Coast Guard uses alternative means to monitor marine radios following storm

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CLEVELAND — Coast Guard units assigned to Coast Guard Sector Sault Ste. Marie, Mich., are using alternative methods to monitor marine radio frequencies for possible mariners in distress during extended outages throughout the region.

Due to recent storm damage, the Coast Guard is experiencing significantly reduced radio coverage and communications throughout northern Lake Huron, northern Lake Michigan, and all of Lake Superior.

Petty Officer 3rd Class Sean McCoy, officer of the day at Coast Guard Station Oswego, N.Y., conducts radio communications with Fireman Jaiden Barnhart, a watchstander at the station, in the station's communication room, July 30, 2013.  Watchstanding is the first and possibly most important qualification for a member of any station to receive.  U.S. Coast Guard photo by Seaman Bryan Sullivan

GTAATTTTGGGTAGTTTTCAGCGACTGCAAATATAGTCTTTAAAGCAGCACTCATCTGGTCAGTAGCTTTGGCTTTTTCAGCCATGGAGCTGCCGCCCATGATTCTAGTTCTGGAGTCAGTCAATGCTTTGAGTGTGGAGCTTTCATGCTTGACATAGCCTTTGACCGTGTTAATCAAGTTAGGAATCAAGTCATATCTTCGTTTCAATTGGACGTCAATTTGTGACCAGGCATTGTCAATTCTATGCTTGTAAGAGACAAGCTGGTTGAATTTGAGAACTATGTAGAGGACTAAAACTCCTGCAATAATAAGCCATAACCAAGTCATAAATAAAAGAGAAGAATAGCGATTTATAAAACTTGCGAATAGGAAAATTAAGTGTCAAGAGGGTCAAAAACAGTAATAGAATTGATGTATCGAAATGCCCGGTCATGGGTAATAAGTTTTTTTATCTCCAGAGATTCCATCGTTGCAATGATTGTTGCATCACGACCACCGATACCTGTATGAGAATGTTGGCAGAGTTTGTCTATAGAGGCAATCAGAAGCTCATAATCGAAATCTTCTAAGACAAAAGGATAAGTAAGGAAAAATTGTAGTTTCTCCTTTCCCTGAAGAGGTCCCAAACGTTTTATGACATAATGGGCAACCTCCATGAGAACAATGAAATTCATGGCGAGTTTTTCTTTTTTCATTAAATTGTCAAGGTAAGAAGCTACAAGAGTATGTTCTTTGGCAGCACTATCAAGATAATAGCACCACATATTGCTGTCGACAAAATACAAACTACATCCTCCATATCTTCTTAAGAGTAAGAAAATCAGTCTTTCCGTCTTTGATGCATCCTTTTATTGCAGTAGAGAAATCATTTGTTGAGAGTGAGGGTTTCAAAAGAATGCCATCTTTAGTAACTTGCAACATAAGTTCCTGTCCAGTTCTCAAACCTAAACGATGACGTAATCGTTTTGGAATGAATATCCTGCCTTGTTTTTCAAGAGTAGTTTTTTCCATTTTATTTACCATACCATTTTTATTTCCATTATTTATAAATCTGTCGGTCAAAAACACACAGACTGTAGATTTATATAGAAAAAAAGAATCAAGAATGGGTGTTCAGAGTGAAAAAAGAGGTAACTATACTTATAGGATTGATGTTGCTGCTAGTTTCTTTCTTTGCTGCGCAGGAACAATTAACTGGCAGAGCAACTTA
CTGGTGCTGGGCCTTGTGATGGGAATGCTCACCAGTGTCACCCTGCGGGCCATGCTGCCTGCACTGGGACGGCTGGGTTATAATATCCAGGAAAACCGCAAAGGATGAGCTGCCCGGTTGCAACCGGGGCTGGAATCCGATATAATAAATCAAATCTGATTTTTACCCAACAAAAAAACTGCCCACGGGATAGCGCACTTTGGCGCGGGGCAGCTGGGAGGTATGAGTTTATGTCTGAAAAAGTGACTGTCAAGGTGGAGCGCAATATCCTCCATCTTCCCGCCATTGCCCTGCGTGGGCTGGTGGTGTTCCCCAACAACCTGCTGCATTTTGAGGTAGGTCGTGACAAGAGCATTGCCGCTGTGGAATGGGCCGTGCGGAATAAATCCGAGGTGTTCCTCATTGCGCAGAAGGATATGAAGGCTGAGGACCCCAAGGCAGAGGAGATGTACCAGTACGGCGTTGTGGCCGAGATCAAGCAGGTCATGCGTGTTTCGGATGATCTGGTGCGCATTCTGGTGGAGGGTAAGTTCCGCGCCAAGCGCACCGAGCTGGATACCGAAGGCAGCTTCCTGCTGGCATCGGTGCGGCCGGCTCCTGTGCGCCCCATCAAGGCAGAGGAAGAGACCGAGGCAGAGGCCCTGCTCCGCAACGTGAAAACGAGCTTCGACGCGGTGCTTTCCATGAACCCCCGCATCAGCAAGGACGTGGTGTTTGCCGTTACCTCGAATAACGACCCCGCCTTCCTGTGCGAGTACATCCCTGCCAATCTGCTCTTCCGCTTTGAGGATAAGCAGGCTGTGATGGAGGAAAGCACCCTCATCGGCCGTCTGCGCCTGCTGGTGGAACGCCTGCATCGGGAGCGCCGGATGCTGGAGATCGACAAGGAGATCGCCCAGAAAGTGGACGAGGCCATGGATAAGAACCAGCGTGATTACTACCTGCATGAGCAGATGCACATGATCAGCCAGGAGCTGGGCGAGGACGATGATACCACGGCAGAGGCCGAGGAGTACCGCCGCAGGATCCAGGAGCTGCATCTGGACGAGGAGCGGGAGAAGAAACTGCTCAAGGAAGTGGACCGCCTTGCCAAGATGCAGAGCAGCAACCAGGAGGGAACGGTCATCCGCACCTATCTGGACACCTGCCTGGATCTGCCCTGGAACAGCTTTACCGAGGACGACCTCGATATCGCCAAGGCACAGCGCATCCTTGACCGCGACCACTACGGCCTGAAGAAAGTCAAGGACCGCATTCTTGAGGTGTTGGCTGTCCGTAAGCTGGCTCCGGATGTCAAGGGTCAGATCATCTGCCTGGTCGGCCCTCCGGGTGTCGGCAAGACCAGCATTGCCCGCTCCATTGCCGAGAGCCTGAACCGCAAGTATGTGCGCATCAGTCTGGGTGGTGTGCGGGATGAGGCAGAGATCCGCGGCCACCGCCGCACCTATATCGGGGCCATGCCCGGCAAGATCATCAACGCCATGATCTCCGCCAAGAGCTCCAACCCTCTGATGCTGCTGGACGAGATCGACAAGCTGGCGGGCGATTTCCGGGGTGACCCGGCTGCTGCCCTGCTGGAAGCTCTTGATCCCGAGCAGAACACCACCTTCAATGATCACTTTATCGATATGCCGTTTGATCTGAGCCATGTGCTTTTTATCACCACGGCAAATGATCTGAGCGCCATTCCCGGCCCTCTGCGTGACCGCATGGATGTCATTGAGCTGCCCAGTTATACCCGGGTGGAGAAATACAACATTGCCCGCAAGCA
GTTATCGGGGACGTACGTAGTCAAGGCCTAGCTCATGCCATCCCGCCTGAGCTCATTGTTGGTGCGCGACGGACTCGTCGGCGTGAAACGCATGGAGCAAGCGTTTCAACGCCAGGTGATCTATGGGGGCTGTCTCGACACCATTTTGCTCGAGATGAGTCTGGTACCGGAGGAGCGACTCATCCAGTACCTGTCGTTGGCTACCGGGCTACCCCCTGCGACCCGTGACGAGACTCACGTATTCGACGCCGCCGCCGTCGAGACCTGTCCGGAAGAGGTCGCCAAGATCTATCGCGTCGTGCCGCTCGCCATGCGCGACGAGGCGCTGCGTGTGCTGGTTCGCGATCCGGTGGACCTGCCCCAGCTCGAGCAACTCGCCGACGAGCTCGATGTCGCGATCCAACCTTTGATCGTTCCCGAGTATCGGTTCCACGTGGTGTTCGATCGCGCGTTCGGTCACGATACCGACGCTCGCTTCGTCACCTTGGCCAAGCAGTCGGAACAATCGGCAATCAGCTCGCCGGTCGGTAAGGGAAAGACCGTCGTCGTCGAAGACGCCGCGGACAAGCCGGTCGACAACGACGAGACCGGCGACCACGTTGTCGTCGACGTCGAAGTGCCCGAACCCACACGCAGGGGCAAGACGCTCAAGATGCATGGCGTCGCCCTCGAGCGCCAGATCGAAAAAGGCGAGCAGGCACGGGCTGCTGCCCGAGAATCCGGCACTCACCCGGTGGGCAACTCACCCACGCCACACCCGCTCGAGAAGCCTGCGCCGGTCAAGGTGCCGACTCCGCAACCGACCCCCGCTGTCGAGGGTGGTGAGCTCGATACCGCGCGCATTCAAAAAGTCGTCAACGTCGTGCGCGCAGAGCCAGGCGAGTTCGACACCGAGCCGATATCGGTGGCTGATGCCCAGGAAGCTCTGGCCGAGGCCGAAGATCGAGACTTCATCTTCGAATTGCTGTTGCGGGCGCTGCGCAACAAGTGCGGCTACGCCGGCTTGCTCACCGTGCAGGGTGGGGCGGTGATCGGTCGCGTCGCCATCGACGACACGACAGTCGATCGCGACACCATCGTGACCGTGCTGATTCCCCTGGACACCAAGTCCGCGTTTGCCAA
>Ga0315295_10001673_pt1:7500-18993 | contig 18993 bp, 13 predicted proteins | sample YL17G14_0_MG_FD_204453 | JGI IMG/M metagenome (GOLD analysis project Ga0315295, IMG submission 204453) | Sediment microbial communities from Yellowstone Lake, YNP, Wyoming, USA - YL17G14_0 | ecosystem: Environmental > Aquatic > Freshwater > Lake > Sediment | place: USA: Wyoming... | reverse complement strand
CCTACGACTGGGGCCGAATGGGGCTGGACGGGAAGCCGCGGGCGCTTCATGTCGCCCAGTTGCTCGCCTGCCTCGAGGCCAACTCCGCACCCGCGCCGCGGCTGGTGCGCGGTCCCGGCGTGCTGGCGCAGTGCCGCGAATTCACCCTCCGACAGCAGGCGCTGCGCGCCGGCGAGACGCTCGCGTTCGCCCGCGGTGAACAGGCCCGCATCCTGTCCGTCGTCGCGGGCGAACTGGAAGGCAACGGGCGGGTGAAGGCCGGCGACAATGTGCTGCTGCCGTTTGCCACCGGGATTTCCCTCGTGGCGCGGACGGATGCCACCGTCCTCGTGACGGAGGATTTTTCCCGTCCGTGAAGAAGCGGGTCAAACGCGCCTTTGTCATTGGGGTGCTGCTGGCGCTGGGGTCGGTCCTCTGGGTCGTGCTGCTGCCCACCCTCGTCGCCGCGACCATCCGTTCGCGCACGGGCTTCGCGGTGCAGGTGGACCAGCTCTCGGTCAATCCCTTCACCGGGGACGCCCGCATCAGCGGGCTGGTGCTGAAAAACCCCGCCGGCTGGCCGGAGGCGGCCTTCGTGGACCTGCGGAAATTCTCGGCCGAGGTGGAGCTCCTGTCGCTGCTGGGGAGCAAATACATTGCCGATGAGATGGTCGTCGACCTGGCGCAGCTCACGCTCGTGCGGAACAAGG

U.S. Coast Guard file photo by Seaman Bryan Sullivan

The storms knocked out power for many across the Great Lakes, and have disrupted fiber optic communication lines to Sector Sault Headquarters including its Rescue 21 capabilities.

Rescue 21, the Coast Guard’s advanced command, control and direction-finding communications system, was created to better locate mariners in distress and save lives and property at sea and on navigable rivers.

During the outage, station watchstanders are monitoring the legacy VHF radio channels around the clock, which provides distress coverage throughout the Coast Guard’s area of responsibility in the region but at significantly reduced levels.

There is no estimate yet as to when communications capabilities will be restored.

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